Chinese regulators will lift price ceilings on most medical drugs starting from June 1, with the intention of creating a more market-driven pricing system that will help keep medical costs in check, the National Development and Reform Commission announced on May 5.
The country’s economic planner said the prices of most drugs, aside from anesthetics and grade-one psychiatric medications, whose prices will remain under government control, will not increase as a result of the caps being removed.
The State and the market will jointly establish a scientific pricing system, according to a statement from the NDRC, which also urged the strengthened supervision of medical costs and prices to ensure fair competition.
“China’s pharmaceutical market is genuinely competitive with increasingly strong supervision. Now is an appropriate time to let medicine prices be set by market competition,” an NDRC spokesman said.
The commission said that the move would encourage reasonable pricing and market competition in the world’s second-largest pharmaceutical market — only after the United States — and help control costs in state medical insurance schemes. Experts also said they expected medicine prices to remain unchanged.
“This is the first step in the relaxation of drug price regulation. The change is unlikely to have a significant impact on China’s pharmaceutical market,” Zhu Hengpeng, a public policy expert at the Chinese Academy of Social Sciences, told the Beijing News.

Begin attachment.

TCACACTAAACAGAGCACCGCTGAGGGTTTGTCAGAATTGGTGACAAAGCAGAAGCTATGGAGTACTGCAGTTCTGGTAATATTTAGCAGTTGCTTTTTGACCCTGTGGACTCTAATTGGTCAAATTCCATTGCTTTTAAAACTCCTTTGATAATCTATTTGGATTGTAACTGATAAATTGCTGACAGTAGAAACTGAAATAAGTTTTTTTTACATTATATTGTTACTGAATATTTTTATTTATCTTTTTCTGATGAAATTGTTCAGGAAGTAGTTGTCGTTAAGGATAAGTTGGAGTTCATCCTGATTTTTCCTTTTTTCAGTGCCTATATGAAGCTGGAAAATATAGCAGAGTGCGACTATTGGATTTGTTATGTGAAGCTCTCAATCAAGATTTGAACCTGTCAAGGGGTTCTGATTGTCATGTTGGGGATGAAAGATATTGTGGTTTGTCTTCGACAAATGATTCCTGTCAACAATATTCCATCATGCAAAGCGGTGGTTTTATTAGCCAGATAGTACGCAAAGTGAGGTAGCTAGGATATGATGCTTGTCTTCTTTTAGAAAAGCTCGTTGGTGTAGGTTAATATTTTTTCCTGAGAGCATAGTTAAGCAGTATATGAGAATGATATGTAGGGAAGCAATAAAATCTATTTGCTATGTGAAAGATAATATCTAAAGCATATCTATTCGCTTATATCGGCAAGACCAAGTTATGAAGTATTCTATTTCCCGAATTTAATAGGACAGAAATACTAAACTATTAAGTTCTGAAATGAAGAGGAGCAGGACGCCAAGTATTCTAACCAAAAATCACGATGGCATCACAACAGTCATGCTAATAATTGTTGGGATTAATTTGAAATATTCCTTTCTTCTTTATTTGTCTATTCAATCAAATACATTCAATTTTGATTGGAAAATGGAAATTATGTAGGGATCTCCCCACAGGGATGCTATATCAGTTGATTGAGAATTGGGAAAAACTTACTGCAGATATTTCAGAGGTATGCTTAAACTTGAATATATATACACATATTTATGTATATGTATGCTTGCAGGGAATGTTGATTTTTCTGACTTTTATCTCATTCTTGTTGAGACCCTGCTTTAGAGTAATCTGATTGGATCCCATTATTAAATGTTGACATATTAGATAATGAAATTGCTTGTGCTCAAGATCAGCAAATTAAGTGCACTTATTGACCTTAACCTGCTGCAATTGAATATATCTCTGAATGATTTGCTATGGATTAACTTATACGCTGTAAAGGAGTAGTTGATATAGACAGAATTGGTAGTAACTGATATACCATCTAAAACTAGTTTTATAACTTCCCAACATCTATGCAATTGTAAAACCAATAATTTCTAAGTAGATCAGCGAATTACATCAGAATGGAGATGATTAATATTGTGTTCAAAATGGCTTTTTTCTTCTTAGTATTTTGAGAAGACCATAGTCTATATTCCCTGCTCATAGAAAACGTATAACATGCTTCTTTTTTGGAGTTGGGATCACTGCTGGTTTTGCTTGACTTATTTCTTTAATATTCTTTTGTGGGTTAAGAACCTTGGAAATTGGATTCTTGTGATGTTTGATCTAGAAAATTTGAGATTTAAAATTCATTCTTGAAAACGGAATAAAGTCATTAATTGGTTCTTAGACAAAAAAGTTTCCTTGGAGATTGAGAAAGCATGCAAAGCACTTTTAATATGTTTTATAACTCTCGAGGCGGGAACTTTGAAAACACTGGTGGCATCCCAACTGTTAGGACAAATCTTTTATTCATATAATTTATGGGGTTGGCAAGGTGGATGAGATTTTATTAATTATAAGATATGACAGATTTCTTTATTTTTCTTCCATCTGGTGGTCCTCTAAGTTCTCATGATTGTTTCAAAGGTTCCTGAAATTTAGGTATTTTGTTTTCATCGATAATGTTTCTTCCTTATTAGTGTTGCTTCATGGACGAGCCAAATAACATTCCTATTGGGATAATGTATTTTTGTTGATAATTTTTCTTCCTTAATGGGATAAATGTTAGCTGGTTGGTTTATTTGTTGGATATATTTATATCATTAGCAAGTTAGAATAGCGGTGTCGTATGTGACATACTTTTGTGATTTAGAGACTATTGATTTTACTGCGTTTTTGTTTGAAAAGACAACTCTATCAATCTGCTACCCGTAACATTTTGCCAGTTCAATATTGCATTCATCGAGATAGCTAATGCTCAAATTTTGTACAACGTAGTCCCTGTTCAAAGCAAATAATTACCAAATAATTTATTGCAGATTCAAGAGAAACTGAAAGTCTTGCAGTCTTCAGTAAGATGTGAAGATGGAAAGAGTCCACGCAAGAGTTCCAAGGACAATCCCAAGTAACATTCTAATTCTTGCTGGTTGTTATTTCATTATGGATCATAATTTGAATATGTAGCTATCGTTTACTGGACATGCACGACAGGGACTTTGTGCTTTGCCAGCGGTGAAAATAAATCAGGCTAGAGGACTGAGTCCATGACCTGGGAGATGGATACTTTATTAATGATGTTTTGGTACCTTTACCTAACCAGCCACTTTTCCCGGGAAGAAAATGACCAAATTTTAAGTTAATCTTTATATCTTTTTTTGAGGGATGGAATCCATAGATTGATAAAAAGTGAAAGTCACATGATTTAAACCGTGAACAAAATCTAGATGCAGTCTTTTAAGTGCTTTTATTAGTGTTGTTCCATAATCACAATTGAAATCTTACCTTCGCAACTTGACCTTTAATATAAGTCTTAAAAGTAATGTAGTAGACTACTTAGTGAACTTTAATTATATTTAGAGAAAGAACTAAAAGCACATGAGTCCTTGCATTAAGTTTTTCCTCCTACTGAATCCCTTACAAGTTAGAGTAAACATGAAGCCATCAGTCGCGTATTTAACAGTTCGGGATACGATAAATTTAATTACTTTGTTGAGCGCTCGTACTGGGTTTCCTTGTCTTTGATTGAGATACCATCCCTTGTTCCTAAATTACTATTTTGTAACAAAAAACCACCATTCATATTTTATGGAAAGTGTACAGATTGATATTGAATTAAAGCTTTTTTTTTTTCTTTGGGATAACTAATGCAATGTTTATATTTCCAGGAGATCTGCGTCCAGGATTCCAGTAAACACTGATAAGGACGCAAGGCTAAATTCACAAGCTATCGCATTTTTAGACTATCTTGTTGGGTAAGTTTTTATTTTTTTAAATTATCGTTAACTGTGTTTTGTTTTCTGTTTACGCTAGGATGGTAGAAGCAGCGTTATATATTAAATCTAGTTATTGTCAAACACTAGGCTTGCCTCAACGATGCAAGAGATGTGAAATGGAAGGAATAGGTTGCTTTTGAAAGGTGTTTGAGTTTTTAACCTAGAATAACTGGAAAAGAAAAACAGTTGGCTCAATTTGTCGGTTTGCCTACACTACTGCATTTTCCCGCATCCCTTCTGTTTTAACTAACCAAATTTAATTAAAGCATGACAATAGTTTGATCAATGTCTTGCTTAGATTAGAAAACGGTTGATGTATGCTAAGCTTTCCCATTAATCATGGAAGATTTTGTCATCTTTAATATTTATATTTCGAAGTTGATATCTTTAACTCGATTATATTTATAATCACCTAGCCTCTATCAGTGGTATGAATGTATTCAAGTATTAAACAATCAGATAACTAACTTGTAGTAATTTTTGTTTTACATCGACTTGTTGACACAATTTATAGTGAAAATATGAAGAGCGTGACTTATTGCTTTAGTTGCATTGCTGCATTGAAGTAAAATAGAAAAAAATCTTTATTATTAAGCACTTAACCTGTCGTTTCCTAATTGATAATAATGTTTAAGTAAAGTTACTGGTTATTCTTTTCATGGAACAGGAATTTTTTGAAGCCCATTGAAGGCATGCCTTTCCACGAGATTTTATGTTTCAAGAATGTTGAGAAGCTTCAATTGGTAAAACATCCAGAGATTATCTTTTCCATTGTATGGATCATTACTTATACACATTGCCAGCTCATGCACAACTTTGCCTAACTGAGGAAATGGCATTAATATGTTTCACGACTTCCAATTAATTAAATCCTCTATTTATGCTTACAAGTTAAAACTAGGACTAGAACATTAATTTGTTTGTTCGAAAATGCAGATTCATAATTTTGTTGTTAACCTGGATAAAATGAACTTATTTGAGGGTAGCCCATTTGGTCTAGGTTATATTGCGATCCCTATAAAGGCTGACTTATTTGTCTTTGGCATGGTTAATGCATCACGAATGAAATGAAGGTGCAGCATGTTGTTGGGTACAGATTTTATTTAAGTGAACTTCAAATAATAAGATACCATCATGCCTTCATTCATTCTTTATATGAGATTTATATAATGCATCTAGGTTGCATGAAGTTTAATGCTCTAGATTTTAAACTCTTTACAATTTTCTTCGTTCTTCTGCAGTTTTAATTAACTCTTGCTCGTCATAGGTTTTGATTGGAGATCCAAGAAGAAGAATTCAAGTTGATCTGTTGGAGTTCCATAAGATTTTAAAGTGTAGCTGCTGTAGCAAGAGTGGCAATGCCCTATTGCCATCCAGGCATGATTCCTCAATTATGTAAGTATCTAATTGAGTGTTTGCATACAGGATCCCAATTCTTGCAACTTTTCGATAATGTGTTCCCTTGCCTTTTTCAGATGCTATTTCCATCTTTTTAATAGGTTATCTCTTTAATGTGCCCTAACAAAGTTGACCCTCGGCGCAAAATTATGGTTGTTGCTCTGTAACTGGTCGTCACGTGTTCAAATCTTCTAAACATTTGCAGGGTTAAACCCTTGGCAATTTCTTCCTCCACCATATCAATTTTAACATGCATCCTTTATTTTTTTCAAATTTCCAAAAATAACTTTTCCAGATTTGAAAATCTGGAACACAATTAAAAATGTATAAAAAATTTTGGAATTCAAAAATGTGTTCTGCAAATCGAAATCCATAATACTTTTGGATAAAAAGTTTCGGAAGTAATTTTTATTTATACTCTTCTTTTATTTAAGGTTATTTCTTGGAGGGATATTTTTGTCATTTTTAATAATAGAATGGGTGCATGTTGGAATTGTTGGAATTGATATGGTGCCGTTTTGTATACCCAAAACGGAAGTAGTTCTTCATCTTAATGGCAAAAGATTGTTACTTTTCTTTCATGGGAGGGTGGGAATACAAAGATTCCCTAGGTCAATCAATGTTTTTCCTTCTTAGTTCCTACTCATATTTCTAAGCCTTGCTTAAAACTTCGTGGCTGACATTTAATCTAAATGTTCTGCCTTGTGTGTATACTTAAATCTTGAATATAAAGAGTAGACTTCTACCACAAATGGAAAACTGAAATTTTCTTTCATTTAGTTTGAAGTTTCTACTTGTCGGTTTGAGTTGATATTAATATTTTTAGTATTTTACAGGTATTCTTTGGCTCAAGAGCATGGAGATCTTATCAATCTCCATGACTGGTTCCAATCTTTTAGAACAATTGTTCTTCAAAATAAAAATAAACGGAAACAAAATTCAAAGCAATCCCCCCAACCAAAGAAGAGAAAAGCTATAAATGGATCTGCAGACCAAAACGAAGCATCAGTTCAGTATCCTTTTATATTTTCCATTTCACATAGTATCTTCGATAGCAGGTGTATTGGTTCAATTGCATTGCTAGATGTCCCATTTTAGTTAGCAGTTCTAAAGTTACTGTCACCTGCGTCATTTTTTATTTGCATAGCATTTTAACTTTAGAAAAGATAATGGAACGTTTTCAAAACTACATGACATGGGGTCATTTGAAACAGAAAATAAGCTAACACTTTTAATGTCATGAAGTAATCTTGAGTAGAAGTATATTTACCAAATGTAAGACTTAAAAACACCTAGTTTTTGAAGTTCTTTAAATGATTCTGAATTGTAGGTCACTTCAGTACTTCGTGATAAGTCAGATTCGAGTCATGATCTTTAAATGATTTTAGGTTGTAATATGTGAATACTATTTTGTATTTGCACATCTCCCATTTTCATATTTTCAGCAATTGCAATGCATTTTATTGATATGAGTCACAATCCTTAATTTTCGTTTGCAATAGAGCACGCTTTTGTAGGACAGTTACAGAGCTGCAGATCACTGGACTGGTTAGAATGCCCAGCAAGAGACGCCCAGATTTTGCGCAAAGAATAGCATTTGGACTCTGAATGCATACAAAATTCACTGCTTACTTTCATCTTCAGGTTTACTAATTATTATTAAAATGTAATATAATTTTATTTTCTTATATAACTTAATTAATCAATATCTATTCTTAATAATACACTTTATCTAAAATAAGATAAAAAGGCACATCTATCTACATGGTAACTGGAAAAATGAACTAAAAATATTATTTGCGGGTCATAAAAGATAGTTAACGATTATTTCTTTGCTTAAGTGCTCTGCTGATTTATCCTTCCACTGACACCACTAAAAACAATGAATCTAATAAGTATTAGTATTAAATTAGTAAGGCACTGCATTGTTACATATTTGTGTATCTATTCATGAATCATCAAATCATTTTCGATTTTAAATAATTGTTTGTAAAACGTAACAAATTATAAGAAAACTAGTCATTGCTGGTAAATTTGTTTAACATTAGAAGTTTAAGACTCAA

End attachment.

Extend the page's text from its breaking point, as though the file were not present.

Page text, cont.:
He said that most of the drugs involved are those that are included in the catalog of medical insurance schemes which are usually sold through hospitals, the prices of which are currently set by local government procurement departments.
“Drugs will be sold at slightly cheaper prices at retail stores than in hospitals, but there will not be big price difference, since that would go against normal market rules,” Zhu said.
Liu Yugang, an independent pharmaceutical analyst, said: “This is a good gesture that respects the law of the market. It will have a positive impact on the sector. The move will help to improve the sales conditions of lower-price drugs, the supply of which fell short of demand under the earlier price ceiling.”
Medicine sales in China hit 1.1 trillion yuan ($180 billion) in 2013, a 35.7 percent rise compared with 2011, according to data from Wind Info.
During the same period, medicine sales from hospitals stood at 842.7 billion yuan, a 38.2 percent increase.
The country’s spending on medicines dispensed from hospitals is expected to hit $185 billion by 2018, according to IMS Health, an international market research firm.
Analysts have regularly predicted that drug prices would become more reasonable if the State drugs procurement system was canceled, and a price negotiation mechanism was established with pharmaceutical firms.